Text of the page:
I joined Chris Wolfe from First Republic Wealth Management on the set of Bloomberg’s Daybreak to discuss market developments and the outlook for the US economy. We generally agreed that while the economy is slowing it is doing so from unsustainably strong levels. We also are both highly convinced that the Fed will increase rates later this month, and anticipate two hikes next year. Investors, understandably with scar tissue from the Great Financial Crisis, fear that the end of the business cycle will be another credit crisis.
The market never accepted the Fed’s contention that three rate hikes in 2019 would be appropriate. Even this forecast of three hikes represented a moderation from the four hikes it anticipated this year. The real debate has been not whether the Fed pauses next year but when. Now, even the two hikes that the Fed funds futures had largely priced in have been taken back. Indeed, indicative pricing suggests the market sees the Fed likely pausing at the start of 2019. It is as if the market is bringing forward the end of the business cycle from 2020 to 2019.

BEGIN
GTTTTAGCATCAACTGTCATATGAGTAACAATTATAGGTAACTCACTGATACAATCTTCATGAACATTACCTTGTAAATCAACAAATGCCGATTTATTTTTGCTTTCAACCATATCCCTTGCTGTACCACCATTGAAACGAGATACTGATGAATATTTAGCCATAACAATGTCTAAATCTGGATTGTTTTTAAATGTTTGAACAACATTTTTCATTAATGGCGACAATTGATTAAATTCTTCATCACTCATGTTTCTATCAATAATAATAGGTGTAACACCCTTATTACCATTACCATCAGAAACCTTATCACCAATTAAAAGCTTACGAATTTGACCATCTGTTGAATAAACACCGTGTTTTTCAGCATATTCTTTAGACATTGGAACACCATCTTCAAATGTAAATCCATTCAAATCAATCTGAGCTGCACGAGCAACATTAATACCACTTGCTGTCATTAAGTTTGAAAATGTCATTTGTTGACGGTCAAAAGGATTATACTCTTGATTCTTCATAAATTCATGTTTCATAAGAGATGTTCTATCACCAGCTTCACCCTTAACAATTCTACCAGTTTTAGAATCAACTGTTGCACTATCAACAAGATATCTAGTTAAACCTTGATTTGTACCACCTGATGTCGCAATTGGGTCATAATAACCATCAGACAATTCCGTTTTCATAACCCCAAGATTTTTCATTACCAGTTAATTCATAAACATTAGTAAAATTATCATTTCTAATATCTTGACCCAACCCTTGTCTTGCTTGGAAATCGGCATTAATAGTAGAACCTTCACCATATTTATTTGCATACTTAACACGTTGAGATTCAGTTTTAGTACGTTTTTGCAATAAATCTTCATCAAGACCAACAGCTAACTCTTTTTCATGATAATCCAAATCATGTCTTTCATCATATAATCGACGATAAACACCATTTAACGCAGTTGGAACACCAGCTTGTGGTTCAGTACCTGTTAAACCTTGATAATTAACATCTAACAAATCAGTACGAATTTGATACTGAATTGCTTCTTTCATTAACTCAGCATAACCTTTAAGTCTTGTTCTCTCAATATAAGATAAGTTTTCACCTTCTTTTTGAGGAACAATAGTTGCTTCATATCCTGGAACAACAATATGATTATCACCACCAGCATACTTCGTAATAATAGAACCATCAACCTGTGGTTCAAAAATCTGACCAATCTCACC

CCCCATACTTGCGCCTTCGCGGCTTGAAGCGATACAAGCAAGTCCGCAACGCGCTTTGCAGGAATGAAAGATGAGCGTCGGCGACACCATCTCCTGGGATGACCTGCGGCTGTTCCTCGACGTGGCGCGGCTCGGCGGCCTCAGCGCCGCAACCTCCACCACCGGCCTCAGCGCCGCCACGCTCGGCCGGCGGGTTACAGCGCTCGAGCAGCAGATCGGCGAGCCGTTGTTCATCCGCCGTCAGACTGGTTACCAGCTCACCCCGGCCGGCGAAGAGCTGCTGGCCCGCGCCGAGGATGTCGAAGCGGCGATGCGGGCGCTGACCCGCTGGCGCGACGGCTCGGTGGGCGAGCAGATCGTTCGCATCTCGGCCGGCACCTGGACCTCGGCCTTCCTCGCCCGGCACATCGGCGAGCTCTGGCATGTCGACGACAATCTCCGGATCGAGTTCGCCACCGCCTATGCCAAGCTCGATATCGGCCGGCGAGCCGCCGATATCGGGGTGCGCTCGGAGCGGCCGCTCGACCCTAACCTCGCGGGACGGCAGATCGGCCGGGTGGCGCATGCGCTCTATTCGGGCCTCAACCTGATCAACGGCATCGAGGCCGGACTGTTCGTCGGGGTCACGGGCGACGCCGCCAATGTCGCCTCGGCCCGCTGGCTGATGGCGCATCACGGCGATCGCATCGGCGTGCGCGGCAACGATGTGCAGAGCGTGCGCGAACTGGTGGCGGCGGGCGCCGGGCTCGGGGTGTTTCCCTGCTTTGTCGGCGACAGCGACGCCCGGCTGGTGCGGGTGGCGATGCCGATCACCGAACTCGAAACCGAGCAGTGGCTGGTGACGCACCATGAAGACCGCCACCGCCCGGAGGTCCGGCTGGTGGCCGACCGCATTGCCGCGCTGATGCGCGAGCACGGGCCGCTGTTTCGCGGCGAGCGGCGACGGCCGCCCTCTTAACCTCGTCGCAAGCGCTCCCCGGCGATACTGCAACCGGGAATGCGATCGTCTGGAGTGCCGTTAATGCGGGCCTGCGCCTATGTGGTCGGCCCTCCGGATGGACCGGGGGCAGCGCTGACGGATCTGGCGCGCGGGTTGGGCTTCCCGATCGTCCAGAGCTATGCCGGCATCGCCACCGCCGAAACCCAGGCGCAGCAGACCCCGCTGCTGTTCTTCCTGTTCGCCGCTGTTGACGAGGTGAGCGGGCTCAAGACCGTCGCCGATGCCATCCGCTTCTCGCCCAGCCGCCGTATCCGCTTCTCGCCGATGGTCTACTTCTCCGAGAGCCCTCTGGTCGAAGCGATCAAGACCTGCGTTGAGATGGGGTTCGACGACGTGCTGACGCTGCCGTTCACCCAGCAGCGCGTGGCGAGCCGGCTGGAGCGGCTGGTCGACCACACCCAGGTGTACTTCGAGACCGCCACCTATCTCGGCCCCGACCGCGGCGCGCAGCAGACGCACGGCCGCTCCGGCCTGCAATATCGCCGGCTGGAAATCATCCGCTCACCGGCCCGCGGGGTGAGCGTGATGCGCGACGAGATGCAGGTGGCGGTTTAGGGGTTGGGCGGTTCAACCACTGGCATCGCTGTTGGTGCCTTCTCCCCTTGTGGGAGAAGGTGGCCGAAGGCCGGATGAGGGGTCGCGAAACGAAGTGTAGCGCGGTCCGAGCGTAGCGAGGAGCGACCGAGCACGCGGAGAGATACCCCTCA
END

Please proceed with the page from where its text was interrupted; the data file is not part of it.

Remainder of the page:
Those who see the Fed pausing in Q1 19 appear to be basing their arguments on the slowing of the economy, moderation in price pressures, or trade tensions. The economy has been growing above trend, of the rate that Fed officials see as the long-term non-inflationary pace, which is closer to 2% than 3%. Provided the economy is growing faster than the trend, it is absorbing spare capacity and creating conditions that can lead to an increase in the general price level. With near full employment and above-trend growth, and important, though often forgotten, when adjusted for inflation, the Fed funds target rate is below inflation. Headline CPI was 2.5% in October. It is also averaged 2.5% this year. The current Fed funds target is 2.0% to 2.25%. In the past, it has taken a negative real Fed funds rate to provide the financial conditions that end an economic contraction.